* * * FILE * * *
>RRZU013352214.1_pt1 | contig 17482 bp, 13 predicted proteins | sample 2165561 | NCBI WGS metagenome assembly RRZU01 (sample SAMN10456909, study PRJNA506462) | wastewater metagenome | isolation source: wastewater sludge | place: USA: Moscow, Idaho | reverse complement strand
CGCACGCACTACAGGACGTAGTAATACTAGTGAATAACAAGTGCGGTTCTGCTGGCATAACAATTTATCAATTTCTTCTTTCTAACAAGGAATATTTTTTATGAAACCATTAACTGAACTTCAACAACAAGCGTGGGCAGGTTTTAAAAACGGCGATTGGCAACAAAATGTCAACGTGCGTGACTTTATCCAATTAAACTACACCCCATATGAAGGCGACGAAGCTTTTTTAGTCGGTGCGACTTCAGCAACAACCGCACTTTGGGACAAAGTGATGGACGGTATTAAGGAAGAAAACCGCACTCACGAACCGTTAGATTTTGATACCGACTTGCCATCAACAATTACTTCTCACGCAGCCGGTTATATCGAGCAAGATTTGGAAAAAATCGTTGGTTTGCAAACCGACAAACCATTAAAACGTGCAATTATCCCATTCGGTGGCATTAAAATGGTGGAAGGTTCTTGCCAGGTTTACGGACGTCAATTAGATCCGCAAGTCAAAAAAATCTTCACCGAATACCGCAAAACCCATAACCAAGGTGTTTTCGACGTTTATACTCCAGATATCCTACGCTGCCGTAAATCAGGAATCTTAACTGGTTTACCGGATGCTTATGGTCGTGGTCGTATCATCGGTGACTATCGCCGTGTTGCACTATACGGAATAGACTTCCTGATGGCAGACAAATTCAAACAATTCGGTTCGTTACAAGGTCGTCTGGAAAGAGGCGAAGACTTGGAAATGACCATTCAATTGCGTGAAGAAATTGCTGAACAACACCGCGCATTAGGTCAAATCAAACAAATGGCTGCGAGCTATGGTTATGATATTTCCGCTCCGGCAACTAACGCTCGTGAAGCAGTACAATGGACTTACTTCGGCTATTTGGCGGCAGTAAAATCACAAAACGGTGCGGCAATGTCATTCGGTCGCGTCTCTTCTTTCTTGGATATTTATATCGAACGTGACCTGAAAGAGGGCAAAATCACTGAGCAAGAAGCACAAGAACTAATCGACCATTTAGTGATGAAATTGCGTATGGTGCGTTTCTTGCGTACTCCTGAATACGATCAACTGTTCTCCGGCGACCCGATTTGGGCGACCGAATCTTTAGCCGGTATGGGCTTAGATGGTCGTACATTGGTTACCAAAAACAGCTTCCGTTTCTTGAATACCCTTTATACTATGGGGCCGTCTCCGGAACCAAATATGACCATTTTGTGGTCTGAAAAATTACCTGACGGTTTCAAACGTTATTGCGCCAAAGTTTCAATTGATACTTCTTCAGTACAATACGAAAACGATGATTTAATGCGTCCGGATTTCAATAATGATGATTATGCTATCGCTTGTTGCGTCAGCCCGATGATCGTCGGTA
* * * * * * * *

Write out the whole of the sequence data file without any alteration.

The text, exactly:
>RRZU013352214.1_pt1 | contig 17482 bp, 13 predicted proteins | sample 2165561 | NCBI WGS metagenome assembly RRZU01 (sample SAMN10456909, study PRJNA506462) | wastewater metagenome | isolation source: wastewater sludge | place: USA: Moscow, Idaho | reverse complement strand
CGCACGCACTACAGGACGTAGTAATACTAGTGAATAACAAGTGCGGTTCTGCTGGCATAACAATTTATCAATTTCTTCTTTCTAACAAGGAATATTTTTTATGAAACCATTAACTGAACTTCAACAACAAGCGTGGGCAGGTTTTAAAAACGGCGATTGGCAACAAAATGTCAACGTGCGTGACTTTATCCAATTAAACTACACCCCATATGAAGGCGACGAAGCTTTTTTAGTCGGTGCGACTTCAGCAACAACCGCACTTTGGGACAAAGTGATGGACGGTATTAAGGAAGAAAACCGCACTCACGAACCGTTAGATTTTGATACCGACTTGCCATCAACAATTACTTCTCACGCAGCCGGTTATATCGAGCAAGATTTGGAAAAAATCGTTGGTTTGCAAACCGACAAACCATTAAAACGTGCAATTATCCCATTCGGTGGCATTAAAATGGTGGAAGGTTCTTGCCAGGTTTACGGACGTCAATTAGATCCGCAAGTCAAAAAAATCTTCACCGAATACCGCAAAACCCATAACCAAGGTGTTTTCGACGTTTATACTCCAGATATCCTACGCTGCCGTAAATCAGGAATCTTAACTGGTTTACCGGATGCTTATGGTCGTGGTCGTATCATCGGTGACTATCGCCGTGTTGCACTATACGGAATAGACTTCCTGATGGCAGACAAATTCAAACAATTCGGTTCGTTACAAGGTCGTCTGGAAAGAGGCGAAGACTTGGAAATGACCATTCAATTGCGTGAAGAAATTGCTGAACAACACCGCGCATTAGGTCAAATCAAACAAATGGCTGCGAGCTATGGTTATGATATTTCCGCTCCGGCAACTAACGCTCGTGAAGCAGTACAATGGACTTACTTCGGCTATTTGGCGGCAGTAAAATCACAAAACGGTGCGGCAATGTCATTCGGTCGCGTCTCTTCTTTCTTGGATATTTATATCGAACGTGACCTGAAAGAGGGCAAAATCACTGAGCAAGAAGCACAAGAACTAATCGACCATTTAGTGATGAAATTGCGTATGGTGCGTTTCTTGCGTACTCCTGAATACGATCAACTGTTCTCCGGCGACCCGATTTGGGCGACCGAATCTTTAGCCGGTATGGGCTTAGATGGTCGTACATTGGTTACCAAAAACAGCTTCCGTTTCTTGAATACCCTTTATACTATGGGGCCGTCTCCGGAACCAAATATGACCATTTTGTGGTCTGAAAAATTACCTGACGGTTTCAAACGTTATTGCGCCAAAGTTTCAATTGATACTTCTTCAGTACAATACGAAAACGATGATTTAATGCGTCCGGATTTCAATAATGATGATTATGCTATCGCTTGTTGCGTCAGCCCGATGATCGTCGGTA